**Black Holes**

In the Schwarzschild
solution there is always a natural lower limit on the radius coordinate for a
star. For a normal star this lower limit would be .
For a star that has undergone gravitational collapse ,
the **Schwarzschild Radius**, is the lower
bound (-remember it's in normal units). After that value the radius
coordinate becomes a timelike variable. If we want to investigate the properties
of the collapsed object, called the Black Hole, we need to get a better set of
coordinates than the Schwarzschild coordinates. A better set is found by
adopting the following new time coordinate.

The line element, written in terms of proper time , can then be calculated to be

(22.2)

These coordinates are called the **Eddington-Finkelstein
Coordinates**.

In these coordinates none of the metric elements becomes infinite at the Schwarzschild Radius.

We should be able to cross over the boundary without problems.

Now consider what light does as it falls radially inwards on the Black Hole. Using the above line element we use the radial constraint condition to arrive at the following differential bifurcation equation for null geodesics ( ):

(22.3)

The bifurcation logic implies that we have

(22.4)

with solution

(22.5)

**OR**

(22.6)

with solution

(22.7) We will now figure out what these solutions mean physically.

From the equation (22.1) we have the derivative relation

The first bifurcation solution then implies the following

(22.9)

Note that this means

(22.10)

Hence the first bifurcation equation solution must correspond to ingoing null geodesics.

(22.11)

What about the 2nd bifurcation equation? From equation (22.8) we see that

(22.12)

Note that this means

(22.13)

Hence the second bifurcation equation solution must correspond to outgoing null geodesics.

The diagram below show a v versus r diagram with representative null geodesics going in towards the black hole and going away from the black hole. The v-r axes are drawn as oblique axes. The ingoing null geodesics, , are parallel to the r axis, a line drawn to the vertical. They extend down to the mass source, situated at . The outgoing null geodesics asymptotically coincide with the value when .

A photon starting on
the outside of the black hole will travel through the Schwarzschild Radius. A
photon that starts on the inside of the Schwarzschild Radius, on the other
hand, never has a path that leads outside of the black hole. It is trapped. If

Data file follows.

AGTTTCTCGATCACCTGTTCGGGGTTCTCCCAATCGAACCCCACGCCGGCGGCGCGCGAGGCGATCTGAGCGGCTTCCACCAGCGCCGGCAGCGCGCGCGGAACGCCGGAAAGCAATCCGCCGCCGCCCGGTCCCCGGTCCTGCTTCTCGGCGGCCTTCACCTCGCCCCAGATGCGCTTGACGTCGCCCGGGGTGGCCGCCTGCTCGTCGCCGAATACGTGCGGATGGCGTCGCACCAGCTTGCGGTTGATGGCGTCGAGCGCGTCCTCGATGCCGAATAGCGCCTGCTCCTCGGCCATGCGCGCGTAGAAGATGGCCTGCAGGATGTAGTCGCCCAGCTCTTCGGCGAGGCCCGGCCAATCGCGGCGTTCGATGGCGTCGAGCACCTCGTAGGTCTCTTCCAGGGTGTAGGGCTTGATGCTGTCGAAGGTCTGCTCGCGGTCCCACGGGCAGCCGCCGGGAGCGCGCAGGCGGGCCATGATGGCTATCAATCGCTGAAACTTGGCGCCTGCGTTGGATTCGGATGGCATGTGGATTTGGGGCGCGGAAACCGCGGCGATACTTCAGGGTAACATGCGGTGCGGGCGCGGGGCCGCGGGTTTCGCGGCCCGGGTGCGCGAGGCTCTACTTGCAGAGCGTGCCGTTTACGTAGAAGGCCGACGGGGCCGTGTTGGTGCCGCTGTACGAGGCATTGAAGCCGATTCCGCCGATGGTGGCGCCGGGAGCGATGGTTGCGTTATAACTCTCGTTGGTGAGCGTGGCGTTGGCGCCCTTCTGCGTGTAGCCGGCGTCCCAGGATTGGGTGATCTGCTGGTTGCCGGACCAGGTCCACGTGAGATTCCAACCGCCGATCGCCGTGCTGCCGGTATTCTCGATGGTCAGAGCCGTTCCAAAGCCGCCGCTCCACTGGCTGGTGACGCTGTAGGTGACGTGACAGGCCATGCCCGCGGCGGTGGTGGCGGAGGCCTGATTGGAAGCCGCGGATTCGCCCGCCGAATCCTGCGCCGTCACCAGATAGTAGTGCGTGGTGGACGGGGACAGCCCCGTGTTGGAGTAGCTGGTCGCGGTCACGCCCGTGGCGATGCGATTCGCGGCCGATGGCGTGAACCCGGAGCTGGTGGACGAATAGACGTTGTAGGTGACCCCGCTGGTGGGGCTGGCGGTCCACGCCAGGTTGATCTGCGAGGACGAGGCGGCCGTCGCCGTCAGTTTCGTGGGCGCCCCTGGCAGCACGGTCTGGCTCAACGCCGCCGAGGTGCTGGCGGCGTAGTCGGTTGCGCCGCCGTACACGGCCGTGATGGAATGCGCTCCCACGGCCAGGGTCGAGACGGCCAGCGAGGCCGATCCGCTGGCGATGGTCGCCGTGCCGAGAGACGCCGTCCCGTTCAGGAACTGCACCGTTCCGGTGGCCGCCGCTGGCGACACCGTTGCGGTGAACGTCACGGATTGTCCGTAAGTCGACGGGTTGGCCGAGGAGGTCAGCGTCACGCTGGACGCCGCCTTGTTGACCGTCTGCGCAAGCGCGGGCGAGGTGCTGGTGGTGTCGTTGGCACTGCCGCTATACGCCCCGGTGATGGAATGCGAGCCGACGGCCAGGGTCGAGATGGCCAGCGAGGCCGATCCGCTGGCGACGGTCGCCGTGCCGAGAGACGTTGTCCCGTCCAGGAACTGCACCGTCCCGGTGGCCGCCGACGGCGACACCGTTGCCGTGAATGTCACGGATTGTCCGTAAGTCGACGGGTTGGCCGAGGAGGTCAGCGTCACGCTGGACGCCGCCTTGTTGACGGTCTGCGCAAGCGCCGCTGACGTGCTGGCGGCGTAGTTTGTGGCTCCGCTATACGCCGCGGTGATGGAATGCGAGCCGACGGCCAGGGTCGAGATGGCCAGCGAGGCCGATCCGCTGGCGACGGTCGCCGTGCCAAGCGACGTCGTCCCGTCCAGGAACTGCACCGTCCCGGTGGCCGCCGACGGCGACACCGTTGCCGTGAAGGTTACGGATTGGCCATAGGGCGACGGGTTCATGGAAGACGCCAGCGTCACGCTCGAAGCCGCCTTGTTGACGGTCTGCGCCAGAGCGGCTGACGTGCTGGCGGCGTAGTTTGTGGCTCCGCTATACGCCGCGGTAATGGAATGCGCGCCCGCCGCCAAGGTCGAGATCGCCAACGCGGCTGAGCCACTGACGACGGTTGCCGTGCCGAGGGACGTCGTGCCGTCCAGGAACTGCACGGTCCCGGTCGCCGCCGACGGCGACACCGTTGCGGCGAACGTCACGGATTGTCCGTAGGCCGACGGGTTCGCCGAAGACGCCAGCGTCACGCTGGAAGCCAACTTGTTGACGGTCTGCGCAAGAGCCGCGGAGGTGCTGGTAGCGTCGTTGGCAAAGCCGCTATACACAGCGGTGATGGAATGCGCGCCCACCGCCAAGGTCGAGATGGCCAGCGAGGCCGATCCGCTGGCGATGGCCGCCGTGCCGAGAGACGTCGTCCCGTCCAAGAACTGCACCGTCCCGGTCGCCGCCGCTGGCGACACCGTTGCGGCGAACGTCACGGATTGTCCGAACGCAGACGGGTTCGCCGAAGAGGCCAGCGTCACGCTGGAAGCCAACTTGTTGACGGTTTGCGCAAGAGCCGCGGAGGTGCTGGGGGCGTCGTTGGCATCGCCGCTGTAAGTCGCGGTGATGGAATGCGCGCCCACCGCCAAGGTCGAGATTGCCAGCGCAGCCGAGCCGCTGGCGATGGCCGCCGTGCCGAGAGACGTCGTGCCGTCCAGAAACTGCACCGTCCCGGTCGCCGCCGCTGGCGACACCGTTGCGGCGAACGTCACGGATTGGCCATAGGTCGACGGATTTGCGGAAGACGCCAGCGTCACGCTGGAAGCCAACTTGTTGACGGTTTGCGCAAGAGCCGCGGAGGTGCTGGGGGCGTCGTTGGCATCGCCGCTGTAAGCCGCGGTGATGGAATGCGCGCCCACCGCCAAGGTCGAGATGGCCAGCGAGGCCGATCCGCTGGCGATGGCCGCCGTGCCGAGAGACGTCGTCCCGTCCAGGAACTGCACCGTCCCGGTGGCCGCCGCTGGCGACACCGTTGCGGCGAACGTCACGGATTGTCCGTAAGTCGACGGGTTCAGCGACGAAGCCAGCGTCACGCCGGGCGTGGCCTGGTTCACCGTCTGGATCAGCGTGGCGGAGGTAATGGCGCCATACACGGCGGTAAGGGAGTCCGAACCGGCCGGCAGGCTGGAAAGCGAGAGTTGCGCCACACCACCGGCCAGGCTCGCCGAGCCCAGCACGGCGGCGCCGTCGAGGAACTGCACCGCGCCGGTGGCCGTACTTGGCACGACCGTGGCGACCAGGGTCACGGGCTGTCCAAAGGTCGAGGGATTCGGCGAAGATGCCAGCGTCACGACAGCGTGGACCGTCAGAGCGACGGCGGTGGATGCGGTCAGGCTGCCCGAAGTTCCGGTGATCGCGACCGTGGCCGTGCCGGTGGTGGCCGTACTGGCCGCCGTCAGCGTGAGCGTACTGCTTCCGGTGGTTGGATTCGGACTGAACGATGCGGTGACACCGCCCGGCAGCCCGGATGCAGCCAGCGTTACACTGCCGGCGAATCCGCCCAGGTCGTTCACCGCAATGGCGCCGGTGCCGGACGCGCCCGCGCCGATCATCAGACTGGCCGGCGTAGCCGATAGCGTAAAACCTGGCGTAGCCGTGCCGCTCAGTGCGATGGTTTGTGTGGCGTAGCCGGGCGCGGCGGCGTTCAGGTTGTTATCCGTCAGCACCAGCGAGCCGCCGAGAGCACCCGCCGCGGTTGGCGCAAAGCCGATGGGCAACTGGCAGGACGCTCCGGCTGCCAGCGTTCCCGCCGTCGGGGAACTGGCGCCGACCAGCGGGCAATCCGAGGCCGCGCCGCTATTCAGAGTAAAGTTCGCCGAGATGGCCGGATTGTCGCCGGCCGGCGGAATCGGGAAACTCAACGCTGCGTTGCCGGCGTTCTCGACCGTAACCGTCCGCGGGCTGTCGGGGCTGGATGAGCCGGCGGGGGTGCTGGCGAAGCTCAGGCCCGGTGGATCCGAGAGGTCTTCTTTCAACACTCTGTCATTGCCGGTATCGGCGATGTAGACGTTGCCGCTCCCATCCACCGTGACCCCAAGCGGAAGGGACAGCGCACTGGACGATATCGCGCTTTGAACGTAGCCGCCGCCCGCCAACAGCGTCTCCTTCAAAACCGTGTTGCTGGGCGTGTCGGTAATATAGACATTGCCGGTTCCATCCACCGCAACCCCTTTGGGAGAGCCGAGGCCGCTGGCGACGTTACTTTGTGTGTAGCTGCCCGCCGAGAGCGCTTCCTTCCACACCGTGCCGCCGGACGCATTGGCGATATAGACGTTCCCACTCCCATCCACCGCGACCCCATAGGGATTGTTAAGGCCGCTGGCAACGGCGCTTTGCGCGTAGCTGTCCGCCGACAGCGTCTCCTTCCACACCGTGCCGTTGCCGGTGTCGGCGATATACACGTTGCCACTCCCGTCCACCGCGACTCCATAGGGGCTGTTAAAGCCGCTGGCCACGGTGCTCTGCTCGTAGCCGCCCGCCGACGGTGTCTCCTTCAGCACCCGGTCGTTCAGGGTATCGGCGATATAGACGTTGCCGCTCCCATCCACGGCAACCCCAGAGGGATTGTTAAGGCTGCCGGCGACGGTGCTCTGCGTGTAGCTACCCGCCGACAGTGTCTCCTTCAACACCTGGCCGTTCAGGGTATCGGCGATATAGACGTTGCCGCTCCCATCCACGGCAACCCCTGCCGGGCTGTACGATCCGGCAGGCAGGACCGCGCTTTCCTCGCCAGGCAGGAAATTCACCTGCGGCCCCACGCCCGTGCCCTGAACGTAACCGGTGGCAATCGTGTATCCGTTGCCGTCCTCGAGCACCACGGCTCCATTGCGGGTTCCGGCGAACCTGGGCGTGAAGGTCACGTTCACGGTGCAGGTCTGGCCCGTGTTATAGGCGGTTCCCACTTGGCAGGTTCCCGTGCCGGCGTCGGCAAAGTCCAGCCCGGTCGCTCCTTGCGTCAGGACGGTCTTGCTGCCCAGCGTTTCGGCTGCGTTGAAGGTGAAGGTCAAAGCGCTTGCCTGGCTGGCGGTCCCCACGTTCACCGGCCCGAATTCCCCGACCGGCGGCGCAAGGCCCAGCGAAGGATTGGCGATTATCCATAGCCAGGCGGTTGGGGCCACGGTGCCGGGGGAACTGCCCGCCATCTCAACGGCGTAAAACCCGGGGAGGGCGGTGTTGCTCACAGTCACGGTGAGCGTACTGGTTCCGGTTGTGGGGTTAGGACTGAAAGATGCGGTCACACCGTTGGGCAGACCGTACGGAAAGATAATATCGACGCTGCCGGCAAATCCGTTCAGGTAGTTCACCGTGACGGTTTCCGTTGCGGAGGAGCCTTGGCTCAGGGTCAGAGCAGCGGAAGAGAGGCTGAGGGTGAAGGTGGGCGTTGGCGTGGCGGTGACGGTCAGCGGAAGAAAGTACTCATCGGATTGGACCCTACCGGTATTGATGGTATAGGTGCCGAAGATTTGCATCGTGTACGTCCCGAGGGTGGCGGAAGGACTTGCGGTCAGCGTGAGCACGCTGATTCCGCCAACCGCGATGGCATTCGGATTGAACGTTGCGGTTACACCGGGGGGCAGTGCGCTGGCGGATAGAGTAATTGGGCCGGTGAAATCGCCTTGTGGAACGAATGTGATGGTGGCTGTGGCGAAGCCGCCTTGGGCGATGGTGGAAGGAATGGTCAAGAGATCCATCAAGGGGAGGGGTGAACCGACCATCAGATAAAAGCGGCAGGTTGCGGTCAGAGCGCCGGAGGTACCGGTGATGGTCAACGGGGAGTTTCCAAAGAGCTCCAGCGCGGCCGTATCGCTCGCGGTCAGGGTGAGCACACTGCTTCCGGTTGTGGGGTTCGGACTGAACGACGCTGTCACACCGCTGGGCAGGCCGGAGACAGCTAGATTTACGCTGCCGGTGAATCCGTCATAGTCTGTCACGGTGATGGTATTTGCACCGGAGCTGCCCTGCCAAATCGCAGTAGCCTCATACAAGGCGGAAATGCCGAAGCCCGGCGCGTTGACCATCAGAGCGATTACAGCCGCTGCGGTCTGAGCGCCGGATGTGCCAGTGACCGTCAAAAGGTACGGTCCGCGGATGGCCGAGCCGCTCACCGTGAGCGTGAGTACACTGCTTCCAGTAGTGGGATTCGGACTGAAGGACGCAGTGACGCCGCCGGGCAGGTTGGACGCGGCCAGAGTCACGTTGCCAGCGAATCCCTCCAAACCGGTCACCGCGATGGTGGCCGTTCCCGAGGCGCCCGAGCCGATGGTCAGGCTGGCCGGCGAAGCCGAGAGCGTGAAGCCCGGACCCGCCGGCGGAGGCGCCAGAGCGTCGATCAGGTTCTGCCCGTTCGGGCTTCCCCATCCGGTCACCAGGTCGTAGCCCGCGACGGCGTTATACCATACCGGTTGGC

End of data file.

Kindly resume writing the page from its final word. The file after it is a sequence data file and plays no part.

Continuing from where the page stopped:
we had a dense collection of mass with a physical surface boundary less than
its Schwarzschild Radius, light from the surface could not escape from it to
the outside .
An outside observer could detect the object's existence through its
gravitational field but that observer would not be able to see it. This is the
reason why such objects came to be known as black holes. The sphere defined by shouts off the outside world from observing
what's inside. For this reason the region where is said to constitute the **Event Horizon**.

The large 3million
solar mass black hole called *Sagittarius A,* situated at the center of
the Milky Way Galaxy, is confined to a region no larger than our solar system.
It would be quite possible to pass the Schwarzschild Radius boundary of this
black hole without anything untoward happening. However, once you were within this boundary, no
signals could ever be sent to the outside world. All paths would point to the
singularity at the center.

Another set of
coordinates that turn out to be very useful in describing the black hole, and
actually do a more complete job of doing this than any other set of known
coordinates, are called **Kruskal Coordinates**.
In Kruskal coordinates both the r and the t coordinates of the Schwarzschild
solution are transformed in a transcendental way as follows.

(22.14)

(22.15)

In terms of proper time, this leads to the line element

(22.16)

Note that this line element has no problems with the Schwarzschild Radius. The variable r in these equations has no status as a coordinate anymore but is defined implicitly by the relation

(22.17)

With these coordinates the radial null geodesics are given by straight lines, not just for the ingoing geodesics, but also for the outgoing geodesics. Their equations are

(22.18)

which are lines that are at to the vertical and horizontal in a u-v spacetime diagram. This is then very similar to the spacetime diagrams in Special Relativity.

The Kruskal solution is called the Maximal Extension solution since it takes in regions of the manifold that are not covered by other coordinate systems. This extended manifold is represented in the Kruskal diagram shown above. Note that this solution implies the existence of a parallel universe on the left hand side of the diagram. There is no causal contact with this universe since all paths towards it must travel inside the black hole and all inside paths crash into the singularity at . |